Ten more hawker centres will be built over the next 12 years in a bid to moderate hawker rentals and keep food prices affordable, Second Minister for the Environment and Water Resources Grace Fu said yesterday.
The additional centres will be built in new estates or in existing ones that have relatively few hawker centres, such as Bidadari, Sengkang and Bukit Batok, Ms Fu told Parliament during the debate on her ministry's budget.
These will come on top of the 10 hawker centres in 10 years that the Ministry of the Environment and Water Resources (MEWR) had committed in 2011 to build. The first two of those centres will open in Bukit Panjang and Hougang this year.
"Altogether, the 20 new centres will inject an additional supply of more than 800 cooked food stalls and we believe this will help to further moderate rentals," Ms Fu said.
The 800 new stalls amount to a more than 10 per cent increase in cooked-food stalls here. As of January, there were 6,046 of them.
Raising the number of stalls is the latest in a series of policy changes to ensure that hawker centre food prices remain affordable, Ms Fu said in Mandarin.
Among other things, the Government has disallowed stallholders from subletting or assigning their stalls to someone else, and removed the concept of reserve rent so that stall rentals fully reflect market conditions - in some cases falling to as low as $1.
"Our hawker centres are essential social infrastructure - they provide a clean and hygienic environment for our hawkers to ply their trade and enable Singaporeans to access good food at affordable prices," Ms Fu added.
Adding more stalls is expected to help keep food prices in check, going by an analysis conducted last year by the Ministry of Trade and Industry and MEWR.
It showed that while the actual price of food may differ from one hawker centre to another, prices are on average 8.4 per cent lower if there is one other stall in the same centre selling a similar type of food.
A hawker centre has about 50 stalls and there are usually a number of them selling similar types of food.
In response to concerns from Mr Yeo Guat Kwang (Ang Mo Kio GRC) about a 2013 report by the Consumers Association of Singapore that showed rising hawker centre rents were linked to more expensive food, Ms Fu said there is "little substantive evidence... that rentals are the main drivers of hawker food prices".
She said rentals typically comprise only about 12 per cent of a hawker's total costs - a small fraction compared to raw materials like ingredients, which make up more than 50 per cent of costs.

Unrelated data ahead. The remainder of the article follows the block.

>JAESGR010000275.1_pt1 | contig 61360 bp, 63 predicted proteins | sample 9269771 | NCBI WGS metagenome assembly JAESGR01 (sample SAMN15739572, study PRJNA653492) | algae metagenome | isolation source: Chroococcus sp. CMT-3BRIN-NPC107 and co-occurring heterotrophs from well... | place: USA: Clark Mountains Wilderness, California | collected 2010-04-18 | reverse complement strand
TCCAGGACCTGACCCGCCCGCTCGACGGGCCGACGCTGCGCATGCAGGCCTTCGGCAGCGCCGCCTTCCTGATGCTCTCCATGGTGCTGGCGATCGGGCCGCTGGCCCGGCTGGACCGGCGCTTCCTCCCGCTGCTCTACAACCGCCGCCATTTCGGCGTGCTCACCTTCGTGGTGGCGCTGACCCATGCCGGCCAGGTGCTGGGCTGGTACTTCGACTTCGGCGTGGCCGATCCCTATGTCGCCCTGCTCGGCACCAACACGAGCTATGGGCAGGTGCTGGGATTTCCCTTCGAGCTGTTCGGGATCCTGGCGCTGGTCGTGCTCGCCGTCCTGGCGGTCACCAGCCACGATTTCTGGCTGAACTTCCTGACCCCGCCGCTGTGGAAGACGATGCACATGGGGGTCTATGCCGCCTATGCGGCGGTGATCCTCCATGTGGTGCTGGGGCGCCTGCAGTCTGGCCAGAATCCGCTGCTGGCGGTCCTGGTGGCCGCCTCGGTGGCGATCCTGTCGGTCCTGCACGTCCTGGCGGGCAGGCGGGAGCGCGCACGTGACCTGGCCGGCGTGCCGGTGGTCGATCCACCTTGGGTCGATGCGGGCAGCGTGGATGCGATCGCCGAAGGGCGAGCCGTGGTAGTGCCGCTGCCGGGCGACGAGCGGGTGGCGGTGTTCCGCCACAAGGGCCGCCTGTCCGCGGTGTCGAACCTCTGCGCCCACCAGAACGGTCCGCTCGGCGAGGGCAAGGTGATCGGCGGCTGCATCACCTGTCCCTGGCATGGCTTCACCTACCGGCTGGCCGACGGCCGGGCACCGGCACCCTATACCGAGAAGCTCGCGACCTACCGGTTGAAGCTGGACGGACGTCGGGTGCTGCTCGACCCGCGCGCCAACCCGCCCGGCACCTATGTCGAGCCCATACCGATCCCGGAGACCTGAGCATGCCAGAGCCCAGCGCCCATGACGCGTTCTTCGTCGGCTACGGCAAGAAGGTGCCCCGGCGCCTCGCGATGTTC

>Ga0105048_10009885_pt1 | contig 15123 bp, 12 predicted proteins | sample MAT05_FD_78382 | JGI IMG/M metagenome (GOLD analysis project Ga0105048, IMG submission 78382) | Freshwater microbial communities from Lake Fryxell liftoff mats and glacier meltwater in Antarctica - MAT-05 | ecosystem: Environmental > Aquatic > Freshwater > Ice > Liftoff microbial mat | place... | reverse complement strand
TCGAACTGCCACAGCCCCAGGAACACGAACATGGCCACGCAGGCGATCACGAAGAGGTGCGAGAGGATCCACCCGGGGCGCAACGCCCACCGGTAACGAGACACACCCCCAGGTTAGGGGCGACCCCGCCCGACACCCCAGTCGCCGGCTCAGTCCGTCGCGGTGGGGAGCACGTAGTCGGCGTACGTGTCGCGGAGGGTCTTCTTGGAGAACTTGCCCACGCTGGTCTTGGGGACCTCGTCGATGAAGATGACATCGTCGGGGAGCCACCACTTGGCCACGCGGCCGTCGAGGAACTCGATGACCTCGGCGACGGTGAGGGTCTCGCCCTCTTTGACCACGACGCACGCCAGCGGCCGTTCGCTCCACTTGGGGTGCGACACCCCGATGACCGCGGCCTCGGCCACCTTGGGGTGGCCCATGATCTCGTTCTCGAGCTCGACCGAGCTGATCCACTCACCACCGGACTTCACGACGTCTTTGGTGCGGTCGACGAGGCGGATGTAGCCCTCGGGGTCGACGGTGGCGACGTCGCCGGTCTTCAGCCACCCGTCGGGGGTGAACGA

Manpower accounts for another 17 per cent of costs, while utilities take up 9 per cent.
Ms Fu also noted yesterday that over 85 per cent of hawkers pay less than $1,500 in monthly rent. Those who pay more are mostly located in the city, such as in Newton or Maxwell, she said.
In an area like Toa Payoh, hawker centre rents average around $650 a month, with more than half of the stalls - primarily subsidised ones - paying $320 or less.
Even if such stalls are excluded, average rents are about $1,100 a month. This "compares favourably to the coffee shops or foodcourts nearby", she added.
Hawker's monthly rent for stall? Just $1
Hawker Ng Khai Choon, 48, secured a stall to sell Indian food at the Commonwealth Crescent Market for a monthly rental rate of just $1.
He has occupied the corner unit on the market's second floor since January this year, after moving from Amoy Street Food Centre when it closed for renovations last December. He paid a monthly rental rate of $900 at Amoy Street, but for the next three years, it will be $1 a month.
Since the National Environment Agency lifted reserve rental rates in 2012, it rents out hawker stalls that receive single bids over two tenders, rather than require competition from multiple bidders.
Echoing what Second Minister for the Environment and Water Resources Grace Fu said in Parliament yesterday about raw materials - not rental rates - making up a large proportion of a hawker's total costs, he said most of his costs stem from ingredients for his dishes, especially his signature kambing (mutton) soup.
"Mutton is extremely expensive. It makes up about 60 per cent to 70 per cent of my total cost," he said.
Mr Ng runs the stall, Bombay Modern Indian Cuisine, single-handedly and thus does not incur extra manpower costs - although he intends to hire help by the middle of next year.
He pays about $300 a month for utilities, and more than $600 a month in cleaning fees.
While he declined to reveal his total monthly takings, he said it was enough to make ends meet.
He added: "I am very lucky to get the stall for just $1, it means I pay only $36 in rent for three years!"
This article was first published on March 12, 2015.
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